Internationales Doktorandenkolleg Philologie




PhD Project Simon Haffner

Karaite grammar(s) between hermeneutics and linguistics

Karaites were a Jewish, Middle Eastern law school in the Middle Ages: Contrary to the Rabbanites, they were not accepting the corpus of Rabbinic literature (Mishna, Talmud, etc.) as a legitimate basis for discussing legal matters. Instead, they were relying exclusively on the text of the Hebrew Bible, and it is from their careful reading that they derived their designation: The Hebrew word qārā (קרא) means ‘reading’. During this, under the influence of the work of the Masoretes (the māsorā [מסורה] is the pronunciation tradition of the Biblical text) and the parallel emergence of Arabic grammar, a separate grammatical tradition between hermeneutics on the one hand and linguistics on the other developed:
The study of grammar aims at a better understanding of the Biblical text, the Divine Law, and the improvement of the readers’ skill to distinguish among various interpretations the correct ones from those which are not. ʾAbū Yaʿqūb Yūsuf ibn Nūḥ who represents the early Karaite tradition limits himself in his Diqduq, a verse-by-verse commentary of the Hebrew Bible, to single words that he regards in need of elucidation which he often explains through morphological patterns. His pupil and successor as the leader of the Karaite academy in Jerusalem, ʾAbū al-Faraj Hārūn, in turn, wrote a ‘Comprehensive Book’ on the Hebrew language (אלכתאב אלמשתמל) of which he later created a shortened version, the ‘Sufficient Book’ (אלכתאב אלכאפי). In contrast to ibn Nūḥ, ʾAbū al-Faraj attempts a systematic description of not only the Hebrew language but also of language in general. However, his engagement also relies on the awareness of linguistic – quite in the modern sense – structures.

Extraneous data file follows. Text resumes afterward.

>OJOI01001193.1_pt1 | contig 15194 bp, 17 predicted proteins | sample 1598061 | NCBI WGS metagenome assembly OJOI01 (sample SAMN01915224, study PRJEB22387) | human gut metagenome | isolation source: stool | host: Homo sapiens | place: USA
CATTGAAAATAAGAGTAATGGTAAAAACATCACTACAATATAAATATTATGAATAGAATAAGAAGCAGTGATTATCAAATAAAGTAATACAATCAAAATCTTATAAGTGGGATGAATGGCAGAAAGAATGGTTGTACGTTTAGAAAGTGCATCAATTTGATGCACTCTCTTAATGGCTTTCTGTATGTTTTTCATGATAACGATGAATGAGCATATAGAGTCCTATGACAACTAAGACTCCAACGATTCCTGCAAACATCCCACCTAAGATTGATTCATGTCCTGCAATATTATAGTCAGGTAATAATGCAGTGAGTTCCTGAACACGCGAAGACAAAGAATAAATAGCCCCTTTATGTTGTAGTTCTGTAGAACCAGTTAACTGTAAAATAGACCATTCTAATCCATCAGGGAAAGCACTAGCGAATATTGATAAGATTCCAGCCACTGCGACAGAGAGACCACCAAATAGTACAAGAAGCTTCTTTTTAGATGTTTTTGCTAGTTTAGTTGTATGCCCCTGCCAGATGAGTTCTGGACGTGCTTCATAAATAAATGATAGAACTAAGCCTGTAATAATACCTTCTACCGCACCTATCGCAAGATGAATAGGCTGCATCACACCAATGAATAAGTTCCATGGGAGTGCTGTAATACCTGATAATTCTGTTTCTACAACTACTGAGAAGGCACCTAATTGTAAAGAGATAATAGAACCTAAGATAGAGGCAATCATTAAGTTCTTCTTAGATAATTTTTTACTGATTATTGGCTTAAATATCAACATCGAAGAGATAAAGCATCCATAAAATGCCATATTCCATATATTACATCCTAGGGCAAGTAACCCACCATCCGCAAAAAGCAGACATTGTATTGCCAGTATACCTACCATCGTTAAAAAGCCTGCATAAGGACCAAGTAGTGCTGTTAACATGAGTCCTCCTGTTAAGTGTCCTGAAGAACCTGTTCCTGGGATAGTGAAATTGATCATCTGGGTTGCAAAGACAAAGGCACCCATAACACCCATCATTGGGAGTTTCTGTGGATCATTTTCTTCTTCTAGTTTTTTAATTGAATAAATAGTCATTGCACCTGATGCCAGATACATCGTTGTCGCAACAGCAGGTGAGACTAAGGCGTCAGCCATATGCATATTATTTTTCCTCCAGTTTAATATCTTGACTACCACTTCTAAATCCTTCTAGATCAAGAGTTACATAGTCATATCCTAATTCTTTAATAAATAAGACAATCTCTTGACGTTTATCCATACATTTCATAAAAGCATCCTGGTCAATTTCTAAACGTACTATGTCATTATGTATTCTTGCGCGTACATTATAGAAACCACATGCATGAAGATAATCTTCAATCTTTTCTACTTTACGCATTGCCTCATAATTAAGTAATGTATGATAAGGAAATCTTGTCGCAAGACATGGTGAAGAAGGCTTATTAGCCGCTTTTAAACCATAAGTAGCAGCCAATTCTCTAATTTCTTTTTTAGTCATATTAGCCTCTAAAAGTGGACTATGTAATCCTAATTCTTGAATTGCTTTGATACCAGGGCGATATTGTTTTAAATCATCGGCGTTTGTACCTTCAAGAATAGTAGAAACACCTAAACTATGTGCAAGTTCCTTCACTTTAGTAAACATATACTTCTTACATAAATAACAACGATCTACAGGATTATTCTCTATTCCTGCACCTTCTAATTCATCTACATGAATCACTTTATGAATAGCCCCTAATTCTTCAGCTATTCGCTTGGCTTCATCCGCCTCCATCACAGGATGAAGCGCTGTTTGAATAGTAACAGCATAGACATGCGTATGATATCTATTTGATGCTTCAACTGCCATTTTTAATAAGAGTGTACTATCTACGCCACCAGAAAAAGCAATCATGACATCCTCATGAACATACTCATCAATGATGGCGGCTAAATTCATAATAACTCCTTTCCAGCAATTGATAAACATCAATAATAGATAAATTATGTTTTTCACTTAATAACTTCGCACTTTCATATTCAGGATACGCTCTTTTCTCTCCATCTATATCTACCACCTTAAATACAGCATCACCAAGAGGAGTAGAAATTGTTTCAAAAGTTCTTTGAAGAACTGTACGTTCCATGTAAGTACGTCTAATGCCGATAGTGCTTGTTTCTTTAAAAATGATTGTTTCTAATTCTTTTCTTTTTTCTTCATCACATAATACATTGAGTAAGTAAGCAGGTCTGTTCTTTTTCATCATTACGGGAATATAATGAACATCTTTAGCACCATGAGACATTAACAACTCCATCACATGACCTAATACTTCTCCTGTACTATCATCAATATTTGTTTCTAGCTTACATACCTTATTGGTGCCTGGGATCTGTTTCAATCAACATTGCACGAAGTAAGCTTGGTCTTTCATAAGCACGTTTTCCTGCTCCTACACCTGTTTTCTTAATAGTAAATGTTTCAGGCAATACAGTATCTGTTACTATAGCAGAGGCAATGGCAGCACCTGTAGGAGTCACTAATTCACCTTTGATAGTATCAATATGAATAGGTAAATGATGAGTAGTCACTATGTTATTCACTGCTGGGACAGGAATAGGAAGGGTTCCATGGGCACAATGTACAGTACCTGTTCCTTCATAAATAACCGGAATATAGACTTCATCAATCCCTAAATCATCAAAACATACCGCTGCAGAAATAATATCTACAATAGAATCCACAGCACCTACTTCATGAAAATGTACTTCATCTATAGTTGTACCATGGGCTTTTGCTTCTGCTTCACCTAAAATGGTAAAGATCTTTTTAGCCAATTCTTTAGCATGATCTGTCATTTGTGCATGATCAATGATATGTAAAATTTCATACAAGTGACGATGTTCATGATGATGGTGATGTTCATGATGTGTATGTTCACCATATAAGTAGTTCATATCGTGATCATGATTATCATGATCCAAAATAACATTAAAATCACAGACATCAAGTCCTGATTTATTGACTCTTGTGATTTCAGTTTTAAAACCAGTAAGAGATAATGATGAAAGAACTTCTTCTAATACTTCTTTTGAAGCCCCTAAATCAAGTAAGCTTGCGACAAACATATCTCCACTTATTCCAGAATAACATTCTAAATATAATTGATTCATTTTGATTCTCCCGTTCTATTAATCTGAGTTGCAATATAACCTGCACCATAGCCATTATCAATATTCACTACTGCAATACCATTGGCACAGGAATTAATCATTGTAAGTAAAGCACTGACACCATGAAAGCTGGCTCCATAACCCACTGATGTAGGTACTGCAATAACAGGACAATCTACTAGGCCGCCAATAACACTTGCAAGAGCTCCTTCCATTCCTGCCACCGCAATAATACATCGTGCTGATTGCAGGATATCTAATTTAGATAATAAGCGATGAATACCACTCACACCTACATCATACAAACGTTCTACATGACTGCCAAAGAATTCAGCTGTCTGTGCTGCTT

In my project, I will shed more light on this tension by tracing the basic features of early medieval Karaite language thought, elaborating its conception of language, its analytical elements, and its relationship to contemporary Arabic and Jewish non-Karaite engagement with language. My interest lies particularly in the questions of origin and status of language, the elements and technical terms of its analysis, aspects of orality and scribality, and figurative/non-literal language use.

Finally, I want to understand these works of grammar under consideration as philological in the double sense of logos: On the one side, we can observe an extensive study of single words as linguistic structures, on the other, the entire engagement finally serves as an important instrument of understanding the Divine Law correctly.

Supervisor: Prof. Dr. Ronny Vollandt (LMU)